Last week during our discussion of the Compton Cookout wherein some UCSD students got together for a ghetto-themed party to mock Black History month, I promised Thingscomeundone that I would post a diary today as a follow-up on the event. So, I’ll tell you what I’ve learned as happened this past week on the UC campus at San Diego. Nada Mucho. Not Much.

UCSD Chancellor Marye Anne Fox said the university, "stunned recently by hate- and bias-related events," will commit its legal, moral, ethical, communal and educational resources to making changes on campus.

"As we continue to meet with the UC San Diego Black Student Union and leaders with San Diego’s African-American community, we are committed to working together to keep our students safe and to discuss and address the issues on our campus so that we can heal and rebuild," Fox said.

Channel 10 news in San Diego reported that around 3,000 students attended a "teach-in" held by the college, but that around an hour into the event, the bulk of the students walked out.

At Wednesday’s outdoor demonstration, a black student named Inga, who declined to give her last name, said she lived in Compton.

"When you grow up in a neighborhood where you can’t play outside at night, where your friends are shot and police helicopters shine lights at your house, you don’t think it’s a joke," she said.

Another black student, Terrell Green, a doctoral candidate in bio-engineering, said: "No one’s been held accountable yet.

And, so it goes.

Not having been at the teach-in, nor read about what was said there, I don’t know what was taught. I have, however, given some thought to the how’s and why’s of human prejudices. As humans, we are imperfect. Some of us are just a little more wacko and mean than others and it seems we have to be taught to be this way. I believe we are born pretty close to perfection, and then it goes downhill from there.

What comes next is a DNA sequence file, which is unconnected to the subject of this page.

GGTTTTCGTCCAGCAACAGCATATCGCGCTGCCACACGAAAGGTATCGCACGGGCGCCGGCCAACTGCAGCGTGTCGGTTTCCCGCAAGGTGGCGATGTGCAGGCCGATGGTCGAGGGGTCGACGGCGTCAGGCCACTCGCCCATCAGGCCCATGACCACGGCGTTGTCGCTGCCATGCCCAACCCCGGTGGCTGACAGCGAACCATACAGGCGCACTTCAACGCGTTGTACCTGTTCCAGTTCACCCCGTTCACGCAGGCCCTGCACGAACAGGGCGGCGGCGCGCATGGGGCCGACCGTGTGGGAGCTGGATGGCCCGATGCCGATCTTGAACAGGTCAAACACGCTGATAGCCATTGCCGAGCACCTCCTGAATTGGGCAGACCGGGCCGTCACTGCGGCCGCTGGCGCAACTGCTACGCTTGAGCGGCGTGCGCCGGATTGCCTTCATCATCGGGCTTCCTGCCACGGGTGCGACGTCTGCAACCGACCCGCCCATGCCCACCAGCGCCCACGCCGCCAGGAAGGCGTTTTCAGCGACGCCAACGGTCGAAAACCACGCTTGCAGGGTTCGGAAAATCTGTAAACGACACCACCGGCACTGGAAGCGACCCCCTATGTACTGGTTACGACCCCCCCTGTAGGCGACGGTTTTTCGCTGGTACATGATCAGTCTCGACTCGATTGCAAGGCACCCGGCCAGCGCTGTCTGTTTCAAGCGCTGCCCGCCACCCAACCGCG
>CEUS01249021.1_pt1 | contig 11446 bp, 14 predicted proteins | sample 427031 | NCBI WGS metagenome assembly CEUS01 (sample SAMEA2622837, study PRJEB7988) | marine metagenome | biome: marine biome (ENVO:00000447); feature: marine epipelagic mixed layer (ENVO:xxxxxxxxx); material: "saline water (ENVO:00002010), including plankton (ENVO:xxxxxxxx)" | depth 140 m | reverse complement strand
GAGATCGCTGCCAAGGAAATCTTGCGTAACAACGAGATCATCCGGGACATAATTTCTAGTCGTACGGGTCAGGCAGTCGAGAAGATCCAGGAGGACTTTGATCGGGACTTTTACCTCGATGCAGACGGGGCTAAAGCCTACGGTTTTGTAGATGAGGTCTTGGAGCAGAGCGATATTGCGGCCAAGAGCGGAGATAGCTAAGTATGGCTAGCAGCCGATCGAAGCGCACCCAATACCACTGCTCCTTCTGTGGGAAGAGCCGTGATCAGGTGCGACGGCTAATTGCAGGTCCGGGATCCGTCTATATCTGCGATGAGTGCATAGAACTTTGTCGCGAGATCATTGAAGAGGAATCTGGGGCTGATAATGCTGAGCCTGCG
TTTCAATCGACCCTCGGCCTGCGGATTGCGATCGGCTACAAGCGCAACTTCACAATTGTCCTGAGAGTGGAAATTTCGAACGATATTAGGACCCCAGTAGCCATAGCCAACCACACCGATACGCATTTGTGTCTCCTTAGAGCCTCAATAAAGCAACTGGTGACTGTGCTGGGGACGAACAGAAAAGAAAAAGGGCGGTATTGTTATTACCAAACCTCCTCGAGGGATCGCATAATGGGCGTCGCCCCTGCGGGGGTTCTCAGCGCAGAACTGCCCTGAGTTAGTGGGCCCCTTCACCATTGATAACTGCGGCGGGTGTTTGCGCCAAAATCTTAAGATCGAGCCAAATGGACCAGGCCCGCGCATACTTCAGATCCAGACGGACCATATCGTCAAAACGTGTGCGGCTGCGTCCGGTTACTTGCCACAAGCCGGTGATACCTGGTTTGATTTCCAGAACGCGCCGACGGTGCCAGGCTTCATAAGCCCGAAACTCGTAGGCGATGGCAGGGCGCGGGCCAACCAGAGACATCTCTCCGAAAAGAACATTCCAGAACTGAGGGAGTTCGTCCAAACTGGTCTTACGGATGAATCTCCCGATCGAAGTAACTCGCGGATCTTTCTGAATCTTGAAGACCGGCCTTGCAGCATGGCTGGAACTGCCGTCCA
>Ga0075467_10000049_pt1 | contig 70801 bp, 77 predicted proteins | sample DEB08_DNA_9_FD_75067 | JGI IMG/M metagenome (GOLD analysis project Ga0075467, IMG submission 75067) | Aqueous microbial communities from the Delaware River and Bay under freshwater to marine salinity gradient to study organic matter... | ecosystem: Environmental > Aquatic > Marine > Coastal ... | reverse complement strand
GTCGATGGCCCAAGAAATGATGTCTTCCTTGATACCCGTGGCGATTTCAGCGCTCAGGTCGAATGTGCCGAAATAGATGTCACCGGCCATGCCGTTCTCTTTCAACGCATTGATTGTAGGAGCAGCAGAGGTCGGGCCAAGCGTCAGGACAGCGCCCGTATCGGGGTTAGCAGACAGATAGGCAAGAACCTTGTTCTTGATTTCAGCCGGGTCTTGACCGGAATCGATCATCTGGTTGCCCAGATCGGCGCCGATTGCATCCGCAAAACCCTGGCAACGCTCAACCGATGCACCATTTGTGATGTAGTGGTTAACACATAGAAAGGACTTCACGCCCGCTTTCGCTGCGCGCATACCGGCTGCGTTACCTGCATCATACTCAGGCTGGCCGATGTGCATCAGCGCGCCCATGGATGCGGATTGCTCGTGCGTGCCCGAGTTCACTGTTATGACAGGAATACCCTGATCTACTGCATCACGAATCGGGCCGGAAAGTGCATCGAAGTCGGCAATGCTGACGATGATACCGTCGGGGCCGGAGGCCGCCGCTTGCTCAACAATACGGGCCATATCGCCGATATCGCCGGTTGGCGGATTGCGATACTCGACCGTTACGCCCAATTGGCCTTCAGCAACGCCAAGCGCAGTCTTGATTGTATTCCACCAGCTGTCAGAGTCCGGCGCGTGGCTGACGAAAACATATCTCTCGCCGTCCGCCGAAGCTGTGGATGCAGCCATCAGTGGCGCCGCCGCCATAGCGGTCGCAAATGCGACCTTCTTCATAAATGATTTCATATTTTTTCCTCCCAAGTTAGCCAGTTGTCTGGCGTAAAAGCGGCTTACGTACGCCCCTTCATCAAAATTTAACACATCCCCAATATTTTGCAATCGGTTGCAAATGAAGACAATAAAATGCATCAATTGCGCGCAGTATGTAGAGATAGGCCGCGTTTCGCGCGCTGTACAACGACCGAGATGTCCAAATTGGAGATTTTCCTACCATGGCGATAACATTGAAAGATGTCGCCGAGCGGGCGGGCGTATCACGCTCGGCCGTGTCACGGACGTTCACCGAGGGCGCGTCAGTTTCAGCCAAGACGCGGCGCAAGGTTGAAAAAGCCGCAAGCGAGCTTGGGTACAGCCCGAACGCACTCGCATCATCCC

I mentioned last week that my sister who teaches fourth grade holds her students to a high standard of responsibility and showing respect for all others. She pointed me to a remarkable woman named Jane Elliott, an anti-racist activist who created the “blue-eyed/brown-eyed” exercise. Students were segregated by their eye color and treated differently. This was a way for the students to actually experience what prejudice feels like. You can read more about the experiment here:

Ms. Elliott was teaching about Native Americans when Dr. Martin Luther King Jr. was assassinated and to tie the two lessons together, she turned to this prayer:

“Oh Great Spirit, keep me from ever judging a man until I have walked a mile in his moccasins.”[2]

As I thought about this diary all week, I kept coming back to the golden rule. I looked up a website called Religious Tolerance and discovered that every religion has a very similar version.

The Talmad says "What is hateful to you, do not to your fellow man. This is the law: all the rest is commentary." Talmud, Shabbat 31a.

Islam teaches "None of you [truly] believes until he wishes for his brother what he wishes for himself." Number 13 of Imam "Al-Nawawi’s Forty Hadiths."

Humanism espouses this: "(11) Humanists affirm that individual and social problems can only be resolved by means of human reason, intelligent effort, critical thinking joined with compassion and a spirit of empathy for all living beings. "

You can read how other belief systems share the same message at

And, in the words of Burt Bacharach, What the world needs now, is love, sweet love.

Have a blessed day, sweet friends.